The objective of this research project was to develop a program to control Russian thistle with insects. Recent records indicate control and clean-up operations against Russian thistle cost Caltrans approximately 1.5 million dollars annually. To date, two species of moths have been released and are established on the plant. Coleophora parthenica, whose larvae feed inside the stems was first released in 1973 and is now widely established. High larval populations are causing stunting and reduced seed production by the plants in some areas. This program has reached the operational stage, and a large scale redistribution program was conducted with this moth during 1977-78. The second moth, Colephora klimeschiella, whose larvae attack the foliage was released in 1977. It is well established in the field, but populations are still too small to allow for large scale redistribution. This moth should work better in cooler areas, where C. parthenica appears to be of limited value. /FHWA/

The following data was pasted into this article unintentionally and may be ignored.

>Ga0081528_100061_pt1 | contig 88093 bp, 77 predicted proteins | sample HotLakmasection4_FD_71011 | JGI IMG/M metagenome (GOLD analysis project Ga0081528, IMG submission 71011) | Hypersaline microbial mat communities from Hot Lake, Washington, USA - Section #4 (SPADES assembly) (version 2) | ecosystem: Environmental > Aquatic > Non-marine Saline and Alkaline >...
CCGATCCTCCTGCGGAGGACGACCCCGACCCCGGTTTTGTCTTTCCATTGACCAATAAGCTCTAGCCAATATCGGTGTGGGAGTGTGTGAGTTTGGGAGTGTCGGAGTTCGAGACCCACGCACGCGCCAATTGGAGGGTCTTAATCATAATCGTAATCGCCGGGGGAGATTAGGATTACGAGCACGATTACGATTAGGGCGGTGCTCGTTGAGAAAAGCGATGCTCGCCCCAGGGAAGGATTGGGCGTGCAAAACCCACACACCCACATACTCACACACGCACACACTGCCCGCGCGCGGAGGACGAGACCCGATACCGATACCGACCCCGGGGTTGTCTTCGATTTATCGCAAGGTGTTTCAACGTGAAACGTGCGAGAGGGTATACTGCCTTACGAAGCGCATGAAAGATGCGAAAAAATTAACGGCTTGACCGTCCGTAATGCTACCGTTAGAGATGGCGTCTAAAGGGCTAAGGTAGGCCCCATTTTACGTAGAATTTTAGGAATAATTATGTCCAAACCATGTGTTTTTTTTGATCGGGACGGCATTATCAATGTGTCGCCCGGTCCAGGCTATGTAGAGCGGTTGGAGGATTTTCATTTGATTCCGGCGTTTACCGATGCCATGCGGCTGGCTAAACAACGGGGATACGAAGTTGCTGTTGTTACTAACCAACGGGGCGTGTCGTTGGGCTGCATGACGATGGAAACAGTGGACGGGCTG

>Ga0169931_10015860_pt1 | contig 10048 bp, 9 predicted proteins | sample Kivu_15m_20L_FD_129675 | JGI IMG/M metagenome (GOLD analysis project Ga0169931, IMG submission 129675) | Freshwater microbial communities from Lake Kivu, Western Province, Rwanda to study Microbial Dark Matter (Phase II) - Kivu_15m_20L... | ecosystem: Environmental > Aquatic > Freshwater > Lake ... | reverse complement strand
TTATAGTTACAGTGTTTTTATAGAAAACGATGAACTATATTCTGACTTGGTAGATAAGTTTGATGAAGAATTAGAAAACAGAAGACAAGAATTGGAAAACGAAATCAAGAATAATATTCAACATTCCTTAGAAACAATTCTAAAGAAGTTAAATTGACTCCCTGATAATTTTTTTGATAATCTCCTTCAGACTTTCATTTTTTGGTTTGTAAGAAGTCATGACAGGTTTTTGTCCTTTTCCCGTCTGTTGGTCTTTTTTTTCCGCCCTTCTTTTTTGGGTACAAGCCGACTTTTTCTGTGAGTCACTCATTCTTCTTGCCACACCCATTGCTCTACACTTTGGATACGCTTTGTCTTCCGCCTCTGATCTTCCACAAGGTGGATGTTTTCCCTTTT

• Supplemental Notes:
    • This study was conducted in cooperation with the Federal Highway Administration. Study Title: "Biological Control of Russian Thistle and Puncturevine Along California Highways". Part I of the Final Report was dated July 1977.
  • Corporate Authors:

    Department of Agriculture

    Biological Control of Weeds Laboratory, 1050 San Pablo Ave
    Albany, CA  United States  94706
  • Authors:
    • Hawkes, R B
  • Publication Date: 1978-7

Media Info

  • Pagination: 26 p.

Subject/Index Terms

Filing Info

  • Accession Number: 00196243
  • Record Type: Publication
  • Source Agency: Federal Highway Administration
  • Report/Paper Numbers: FHWA-CA-78-1 Final Rpt.
  • Contract Numbers: G-2-11
  • Files: TRIS, USDOT
  • Created Date: Sep 15 1979 12:00AM